Adding a backing line to your spinning reel before spooling on the main line is an important step that many anglers overlook. Using backing provides two key benefits – preventing line slippage and saving money on line. If you only spool braided line directly onto the bare spool, you could end up losing fish and wasting money. Read on to understand why a backing line helps and how to add it correctly.
Braided Line Slips on the Spool
One major downside to fishing with braided line is that it can easily slip and spin freely on the spool when fighting a big fish. Braid is so smooth and thin that the entire spool might start spinning if a fish makes a strong run.
You’ll know the line is slipping if it keeps peeling off the reel despite having the drag cranked down. This makes the fish impossible to control.
Mono Backing Prevents Slippage
The solution is to add a base layer of monofilament backing before loading on the braid. Mono provides plenty of grip and won’t slip. It keeps the braid locked in place on the spool.
While some reels claim to be “braid ready,” the rubber grip rings often deteriorate over time, especially in saltwater. Mono backing is more reliable.
Save Money on Fishing Line
Quality braided line and fluorocarbon are expensive compared to monofilament. Filling an entire large spool can cost over $50. However, most anglers don’t require 300+ yards of line.
Adding 100-150 yards of cheap mono backing allows you to fill the spool without buying excessive line. The backing also lets you re-spool just the main line when it wears out rather than purchasing huge replacement spools.
Proper Backing Line Size
Choose backing line test close to your main line for optimal performance. Heavier backing mono than main line can cause tangles. Lighter test risks breakage if a big fish takes you down to the backing.
For most inshore fishing, 8-12 lb. test mono backing pairs well with 10-20 lb. braid or fluoro main lines. Match the strength if you need over 20 lb. main line. Having heavier backing than main line is better than going too light.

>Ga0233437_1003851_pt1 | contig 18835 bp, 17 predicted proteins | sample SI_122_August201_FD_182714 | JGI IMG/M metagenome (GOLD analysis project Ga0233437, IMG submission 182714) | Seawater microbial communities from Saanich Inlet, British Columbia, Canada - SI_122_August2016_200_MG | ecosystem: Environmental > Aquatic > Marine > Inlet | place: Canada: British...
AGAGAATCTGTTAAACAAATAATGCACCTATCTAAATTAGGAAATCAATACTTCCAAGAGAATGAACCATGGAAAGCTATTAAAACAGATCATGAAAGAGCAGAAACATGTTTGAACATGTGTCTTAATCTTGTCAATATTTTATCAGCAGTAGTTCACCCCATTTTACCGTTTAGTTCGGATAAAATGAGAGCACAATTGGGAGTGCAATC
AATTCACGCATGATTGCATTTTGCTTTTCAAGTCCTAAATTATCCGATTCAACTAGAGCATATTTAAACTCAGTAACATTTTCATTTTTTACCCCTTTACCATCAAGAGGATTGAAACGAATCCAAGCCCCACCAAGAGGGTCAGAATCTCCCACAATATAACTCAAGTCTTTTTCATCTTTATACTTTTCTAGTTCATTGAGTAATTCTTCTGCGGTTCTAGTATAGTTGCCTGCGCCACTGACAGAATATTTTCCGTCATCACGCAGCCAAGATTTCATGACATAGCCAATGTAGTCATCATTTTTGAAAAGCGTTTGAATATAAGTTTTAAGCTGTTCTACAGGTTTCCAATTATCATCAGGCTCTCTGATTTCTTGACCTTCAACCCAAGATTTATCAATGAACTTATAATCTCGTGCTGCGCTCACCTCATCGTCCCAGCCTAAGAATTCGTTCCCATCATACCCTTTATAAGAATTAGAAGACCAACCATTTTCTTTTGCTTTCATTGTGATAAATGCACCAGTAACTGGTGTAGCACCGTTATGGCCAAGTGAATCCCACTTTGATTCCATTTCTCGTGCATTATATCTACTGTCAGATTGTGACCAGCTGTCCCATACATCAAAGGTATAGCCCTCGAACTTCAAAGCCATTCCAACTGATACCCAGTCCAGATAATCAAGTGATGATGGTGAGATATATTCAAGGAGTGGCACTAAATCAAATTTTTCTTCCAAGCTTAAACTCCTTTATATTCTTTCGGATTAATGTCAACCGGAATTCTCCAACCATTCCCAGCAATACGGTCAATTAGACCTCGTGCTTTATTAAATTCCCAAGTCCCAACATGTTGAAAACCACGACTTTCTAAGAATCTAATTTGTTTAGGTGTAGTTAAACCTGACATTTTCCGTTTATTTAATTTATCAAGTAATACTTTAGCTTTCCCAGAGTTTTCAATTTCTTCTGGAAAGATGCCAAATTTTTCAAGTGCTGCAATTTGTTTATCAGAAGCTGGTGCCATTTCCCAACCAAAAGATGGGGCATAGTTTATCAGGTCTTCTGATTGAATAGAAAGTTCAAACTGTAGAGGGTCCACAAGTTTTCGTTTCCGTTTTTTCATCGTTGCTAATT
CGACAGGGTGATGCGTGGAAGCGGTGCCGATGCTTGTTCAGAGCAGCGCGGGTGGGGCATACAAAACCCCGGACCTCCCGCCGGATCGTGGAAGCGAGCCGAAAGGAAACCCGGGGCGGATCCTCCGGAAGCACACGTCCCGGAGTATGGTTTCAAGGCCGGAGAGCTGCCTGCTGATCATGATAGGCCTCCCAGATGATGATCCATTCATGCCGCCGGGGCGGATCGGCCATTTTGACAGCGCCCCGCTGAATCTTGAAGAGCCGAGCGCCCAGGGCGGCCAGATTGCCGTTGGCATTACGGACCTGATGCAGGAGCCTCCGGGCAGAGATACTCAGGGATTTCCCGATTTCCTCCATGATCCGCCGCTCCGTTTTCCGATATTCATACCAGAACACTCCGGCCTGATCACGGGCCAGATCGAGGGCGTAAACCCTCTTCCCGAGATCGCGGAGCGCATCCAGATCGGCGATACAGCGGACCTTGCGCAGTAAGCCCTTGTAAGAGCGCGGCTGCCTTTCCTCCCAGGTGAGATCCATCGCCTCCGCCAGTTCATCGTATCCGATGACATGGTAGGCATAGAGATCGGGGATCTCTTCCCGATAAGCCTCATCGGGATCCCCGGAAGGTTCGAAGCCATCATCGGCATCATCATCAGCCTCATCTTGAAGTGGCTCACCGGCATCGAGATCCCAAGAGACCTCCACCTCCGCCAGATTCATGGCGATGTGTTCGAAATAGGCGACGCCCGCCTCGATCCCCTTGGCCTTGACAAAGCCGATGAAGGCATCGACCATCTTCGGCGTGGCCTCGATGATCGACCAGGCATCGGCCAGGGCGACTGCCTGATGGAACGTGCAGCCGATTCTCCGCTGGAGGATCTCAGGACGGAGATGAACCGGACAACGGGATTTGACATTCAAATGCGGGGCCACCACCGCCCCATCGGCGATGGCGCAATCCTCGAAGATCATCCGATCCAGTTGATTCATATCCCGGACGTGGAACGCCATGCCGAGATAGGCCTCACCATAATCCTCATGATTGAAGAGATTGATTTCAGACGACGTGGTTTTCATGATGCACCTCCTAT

How Much Backing Line to Use
Add enough backing line to fill around 1/2 to 3/4 of your spool before tying on the main line. For example:
- Casting reels: 50-75% backing
- Trolling reels: 50% backing
- Surf fishing reels: 25% backing
Calculate the yardage of your spool size and main line length. Then add the appropriate amount of backing to mostly fill the spool before tying on the main line.
Step-by-Step Backing Installation
Installing backing on a spinning reel takes just a few simple steps:
- Tie backing line to spool using an Arbor knot
- Wind on backing evenly under tension to desired amount
- Tie backing to main line with Double Uni knot
- Wind on main line and trim evenly at spool lip
And that’s it! Proper backing line installation complete. You’ll have peace of mind knowing your line won’t slip and you’ll get the best performance.
Using Backing with Monofilament and Fluorocarbon
Backing line is most critical for braided line. But it can provide benefits with monofilament and fluorocarbon as well.
Monofilament is an affordable line that grips the spool well on its own. Backing is not mandatory for mono main line. However, you can still utilize backing to optimize the fill of your spool if needed.
Fluorocarbon also grips the spool sufficiently without backing. The only benefit is saving money by filling half the spool with cheaper monofilament first.
Spooling Braid without Backing
Although not recommended, you can spool braid without backing in a pinch. Use a layer of electrical tape on the spool. Then tie the braid directly to the spool arbor.
Go slowly and evenly when winding on the first few loops of braid. Wind on the rest normally. This can work to prevent slippage but backing is more reliable.
Adding backing line before spooling main line provides significant benefits for all braided and fluorocarbon spooled reels. The backing prevents slippage on the spool and saves money on line. Take a few extra minutes to install quality backing on your next spool job.
Frequently Asked Questions
What is the best backing line?
Standard and inexpensive monofilament like Trilene XL makes the best backing line for most setups.
Can I use braided line as backing?
You can use braid as backing but monofilament works better for preventing slippage. Braided backing also removes the cost savings benefit.
How do I stop backing line slippage?
Ensure you wind on the backing evenly and under tension. You can also add a layer of electrical tape on the spool before tying on backing.
Is backing line necessary with fluorocarbon?
Fluorocarbon will grip the spool well, so backing is only needed for reducing costs. It’s not required to prevent slippage.
Can I fill a whole spool with just braided line?
You can fill a spool with all braid but it’s recommended to use backing to prevent slippage and save money. Some reels have a rubber ring to help braid grip without backing.